The Union Block fell into decline after World War II, as Boise’s historic downtown was abandoned in favor of new buildings on the suburbanizing frontier. In 1965, the Boise City Council formed the Boise Redevelopment Agency (B.R.A.) to pursue federal funding for redevelopment of so-called blighted areas, including downtown. Consistent with urban renewal throughout the United States, the B.R.A. adopted a tabla rasa approach: twelve commercial blocks were condemned with the intention of demolishing historic structures and replacing them with a new shopping mall. During the first phase of urban renewal between 1965 and 1974, six blocks of historic commercial buildings were razed but the Union Block was spared. Though most of the Union Block’s leasable spaces were occupied in this period, the building’s office core was transformed into single-room occupancy. Through a long-term lease, the dance hall, also on the second floor, became the Carlton Dance studio, which offered ballet and tap lessons to young Boise socialites between 1950 and 1980. The storefront level reflected the economic volatility of the times as tenants made bold changes in hopes of capturing a declining downtown market share. By the time of Union Block’s 1979 listing on the National Register, two of the sandstone arched bays had been shrouded in aluminum siding, and all of its original storefronts had been intensively modified.
In the 1980s, under pressure from local advocates, the city changed its strategy and embraced the preservation of downtown buildings as a key strategy of a revised renewal plan. Meanwhile, Union Block had fallen into such disrepair that the B.R.A. continued to contemplate demolishing the building. In 1995, several developers submitted proposals for re-purposing the Union Block, including one plan that called for restoring the main facade while replacing the rest of the building with a ten-story office structure. Ultimately, the B.R.A. selected a proposal by developer Ken Howell of Parklane Company, who pursued historic investment tax credits by rehabilitating the building according to the Secretary of the Interior’s standards. With the help of CSHQA Architects, Howell restored the building’s Romanesque facade and storefronts, as well as second-floor interior spaces, ballroom, and skylights to their former grandeur. Today, as John Tourtellotte originally envisioned, building users ascend the main staircase to the restored second-floor offices and ballroom to experience the surprise of daylight deep within the building’s core. The integrity of Tourtellotte’s design has been eloquently restored to serve a twenty-first-century clientele.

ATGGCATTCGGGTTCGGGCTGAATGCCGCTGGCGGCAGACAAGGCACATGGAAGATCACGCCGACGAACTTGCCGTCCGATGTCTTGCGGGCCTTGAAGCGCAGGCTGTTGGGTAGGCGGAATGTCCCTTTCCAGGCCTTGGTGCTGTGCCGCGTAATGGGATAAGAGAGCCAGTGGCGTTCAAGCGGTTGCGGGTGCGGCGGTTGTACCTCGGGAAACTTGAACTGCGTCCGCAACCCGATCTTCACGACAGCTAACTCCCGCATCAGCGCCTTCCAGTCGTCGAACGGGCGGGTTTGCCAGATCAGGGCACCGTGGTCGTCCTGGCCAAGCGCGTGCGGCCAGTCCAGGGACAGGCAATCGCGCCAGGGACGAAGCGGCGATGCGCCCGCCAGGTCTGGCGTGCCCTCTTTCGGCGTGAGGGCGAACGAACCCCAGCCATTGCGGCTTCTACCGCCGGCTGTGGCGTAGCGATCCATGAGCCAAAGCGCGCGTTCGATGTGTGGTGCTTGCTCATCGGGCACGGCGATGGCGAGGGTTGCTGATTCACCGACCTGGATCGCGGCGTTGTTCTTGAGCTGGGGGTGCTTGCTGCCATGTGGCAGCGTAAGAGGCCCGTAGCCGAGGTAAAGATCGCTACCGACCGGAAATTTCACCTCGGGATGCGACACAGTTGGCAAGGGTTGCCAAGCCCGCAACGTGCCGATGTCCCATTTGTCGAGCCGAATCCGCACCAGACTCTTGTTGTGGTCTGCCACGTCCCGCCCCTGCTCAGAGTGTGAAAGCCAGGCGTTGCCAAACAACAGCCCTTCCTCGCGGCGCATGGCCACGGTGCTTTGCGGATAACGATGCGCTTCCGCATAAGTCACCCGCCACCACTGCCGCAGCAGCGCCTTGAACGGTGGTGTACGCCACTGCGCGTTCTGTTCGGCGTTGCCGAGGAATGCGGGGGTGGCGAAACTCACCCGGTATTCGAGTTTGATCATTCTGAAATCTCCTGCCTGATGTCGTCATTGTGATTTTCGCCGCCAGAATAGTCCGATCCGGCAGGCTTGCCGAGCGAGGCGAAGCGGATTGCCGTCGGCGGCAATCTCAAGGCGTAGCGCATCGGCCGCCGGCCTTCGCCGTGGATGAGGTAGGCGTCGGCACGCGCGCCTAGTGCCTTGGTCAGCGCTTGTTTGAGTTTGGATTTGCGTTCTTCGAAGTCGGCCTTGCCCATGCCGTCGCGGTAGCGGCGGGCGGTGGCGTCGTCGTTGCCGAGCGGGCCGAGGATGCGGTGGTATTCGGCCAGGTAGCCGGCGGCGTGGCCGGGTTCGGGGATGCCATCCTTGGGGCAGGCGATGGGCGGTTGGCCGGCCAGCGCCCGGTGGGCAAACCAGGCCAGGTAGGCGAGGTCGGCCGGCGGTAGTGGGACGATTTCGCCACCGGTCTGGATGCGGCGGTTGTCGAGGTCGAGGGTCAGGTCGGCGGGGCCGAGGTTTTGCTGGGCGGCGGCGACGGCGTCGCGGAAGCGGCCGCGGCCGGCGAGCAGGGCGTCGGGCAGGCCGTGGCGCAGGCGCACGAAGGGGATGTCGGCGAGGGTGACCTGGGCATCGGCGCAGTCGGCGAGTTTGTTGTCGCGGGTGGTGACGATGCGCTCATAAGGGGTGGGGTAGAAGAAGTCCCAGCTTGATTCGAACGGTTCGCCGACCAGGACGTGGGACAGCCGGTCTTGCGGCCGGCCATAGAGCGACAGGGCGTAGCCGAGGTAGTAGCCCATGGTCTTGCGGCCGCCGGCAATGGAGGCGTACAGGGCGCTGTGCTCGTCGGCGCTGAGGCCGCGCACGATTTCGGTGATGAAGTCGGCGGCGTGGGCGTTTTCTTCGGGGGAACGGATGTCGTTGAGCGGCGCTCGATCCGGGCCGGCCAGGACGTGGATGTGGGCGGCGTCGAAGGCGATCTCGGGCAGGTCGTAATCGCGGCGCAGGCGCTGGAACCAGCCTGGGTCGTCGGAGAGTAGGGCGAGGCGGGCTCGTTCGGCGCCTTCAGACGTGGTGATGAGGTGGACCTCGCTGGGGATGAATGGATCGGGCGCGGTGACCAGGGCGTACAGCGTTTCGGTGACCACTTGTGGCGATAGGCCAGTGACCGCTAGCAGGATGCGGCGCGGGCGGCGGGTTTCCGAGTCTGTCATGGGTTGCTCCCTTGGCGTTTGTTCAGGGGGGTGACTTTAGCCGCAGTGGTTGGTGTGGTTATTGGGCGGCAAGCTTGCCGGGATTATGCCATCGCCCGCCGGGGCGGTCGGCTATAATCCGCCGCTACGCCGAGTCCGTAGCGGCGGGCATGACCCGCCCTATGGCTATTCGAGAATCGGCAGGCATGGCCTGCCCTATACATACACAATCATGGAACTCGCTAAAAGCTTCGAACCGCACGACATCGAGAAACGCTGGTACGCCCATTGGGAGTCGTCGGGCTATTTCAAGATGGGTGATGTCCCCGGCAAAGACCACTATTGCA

Bauer, Barbara Perry, and Elizabeth Jacox. “Union Block.” In Shaping Boise: A Selection of Boise Landmark Buildings,edited by E. Jensen and J. Austin, 24-25. Boise, ID: City of Boise, Department of Planning and Development Services, 2010.
Doty, Kay, and Don Watts. “Union Block Building.” Boise, ID: EvansGroup Technology, 1997.
Hibbard, Don, “Union Block and Montandon Building,” Ada County, Idaho. National Register of Historic Places Registration Form, 1979. National Park Service, U.S. Department of the Interior, Washington DC.
Ken Howell, President, Parklane Management Company LLC. Interview by Wendy R. McClure. Boise, ID, March 4, 2015.
Meredith, Neil J. Saints and Oddfellows: A Bicentennial Sampler of Idaho Architecture. Boise, ID: Boise Gallery of Art Association, 1976.
Webb, Anna. 150 Boise Icons: To Celebrate the City’s Sesquicentennial.Boise, ID: Idaho Statesman, 2013.